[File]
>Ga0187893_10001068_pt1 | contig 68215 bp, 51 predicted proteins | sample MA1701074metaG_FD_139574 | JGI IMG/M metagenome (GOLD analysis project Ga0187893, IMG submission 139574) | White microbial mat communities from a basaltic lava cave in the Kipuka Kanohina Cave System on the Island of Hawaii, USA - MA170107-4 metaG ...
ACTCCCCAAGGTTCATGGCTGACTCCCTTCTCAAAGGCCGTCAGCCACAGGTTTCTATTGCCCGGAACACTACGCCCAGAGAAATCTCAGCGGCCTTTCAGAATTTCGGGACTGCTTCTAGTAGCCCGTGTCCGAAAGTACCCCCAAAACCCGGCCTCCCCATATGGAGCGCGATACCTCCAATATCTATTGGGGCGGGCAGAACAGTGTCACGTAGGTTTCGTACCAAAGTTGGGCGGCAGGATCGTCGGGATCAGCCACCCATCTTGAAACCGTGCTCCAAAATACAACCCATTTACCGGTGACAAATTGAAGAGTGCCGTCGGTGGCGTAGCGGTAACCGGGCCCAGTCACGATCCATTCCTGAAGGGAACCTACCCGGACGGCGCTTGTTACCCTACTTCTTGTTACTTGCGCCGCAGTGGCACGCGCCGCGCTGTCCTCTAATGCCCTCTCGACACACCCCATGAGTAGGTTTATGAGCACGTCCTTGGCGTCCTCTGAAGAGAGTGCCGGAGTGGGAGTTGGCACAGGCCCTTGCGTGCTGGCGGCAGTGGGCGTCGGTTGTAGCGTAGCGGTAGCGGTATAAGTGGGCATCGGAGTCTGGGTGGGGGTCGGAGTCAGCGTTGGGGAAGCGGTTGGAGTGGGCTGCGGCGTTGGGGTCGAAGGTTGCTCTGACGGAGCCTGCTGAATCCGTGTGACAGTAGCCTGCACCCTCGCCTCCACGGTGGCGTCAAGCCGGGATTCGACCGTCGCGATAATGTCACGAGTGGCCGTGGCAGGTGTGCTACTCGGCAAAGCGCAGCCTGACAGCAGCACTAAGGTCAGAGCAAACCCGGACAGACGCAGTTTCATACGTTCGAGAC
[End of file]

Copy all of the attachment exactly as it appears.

>Ga0187893_10001068_pt1 | contig 68215 bp, 51 predicted proteins | sample MA1701074metaG_FD_139574 | JGI IMG/M metagenome (GOLD analysis project Ga0187893, IMG submission 139574) | White microbial mat communities from a basaltic lava cave in the Kipuka Kanohina Cave System on the Island of Hawaii, USA - MA170107-4 metaG ...
ACTCCCCAAGGTTCATGGCTGACTCCCTTCTCAAAGGCCGTCAGCCACAGGTTTCTATTGCCCGGAACACTACGCCCAGAGAAATCTCAGCGGCCTTTCAGAATTTCGGGACTGCTTCTAGTAGCCCGTGTCCGAAAGTACCCCCAAAACCCGGCCTCCCCATATGGAGCGCGATACCTCCAATATCTATTGGGGCGGGCAGAACAGTGTCACGTAGGTTTCGTACCAAAGTTGGGCGGCAGGATCGTCGGGATCAGCCACCCATCTTGAAACCGTGCTCCAAAATACAACCCATTTACCGGTGACAAATTGAAGAGTGCCGTCGGTGGCGTAGCGGTAACCGGGCCCAGTCACGATCCATTCCTGAAGGGAACCTACCCGGACGGCGCTTGTTACCCTACTTCTTGTTACTTGCGCCGCAGTGGCACGCGCCGCGCTGTCCTCTAATGCCCTCTCGACACACCCCATGAGTAGGTTTATGAGCACGTCCTTGGCGTCCTCTGAAGAGAGTGCCGGAGTGGGAGTTGGCACAGGCCCTTGCGTGCTGGCGGCAGTGGGCGTCGGTTGTAGCGTAGCGGTAGCGGTATAAGTGGGCATCGGAGTCTGGGTGGGGGTCGGAGTCAGCGTTGGGGAAGCGGTTGGAGTGGGCTGCGGCGTTGGGGTCGAAGGTTGCTCTGACGGAGCCTGCTGAATCCGTGTGACAGTAGCCTGCACCCTCGCCTCCACGGTGGCGTCAAGCCGGGATTCGACCGTCGCGATAATGTCACGAGTGGCCGTGGCAGGTGTGCTACTCGGCAAAGCGCAGCCTGACAGCAGCACTAAGGTCAGAGCAAACCCGGACAGACGCAGTTTCATACGTTCGAGAC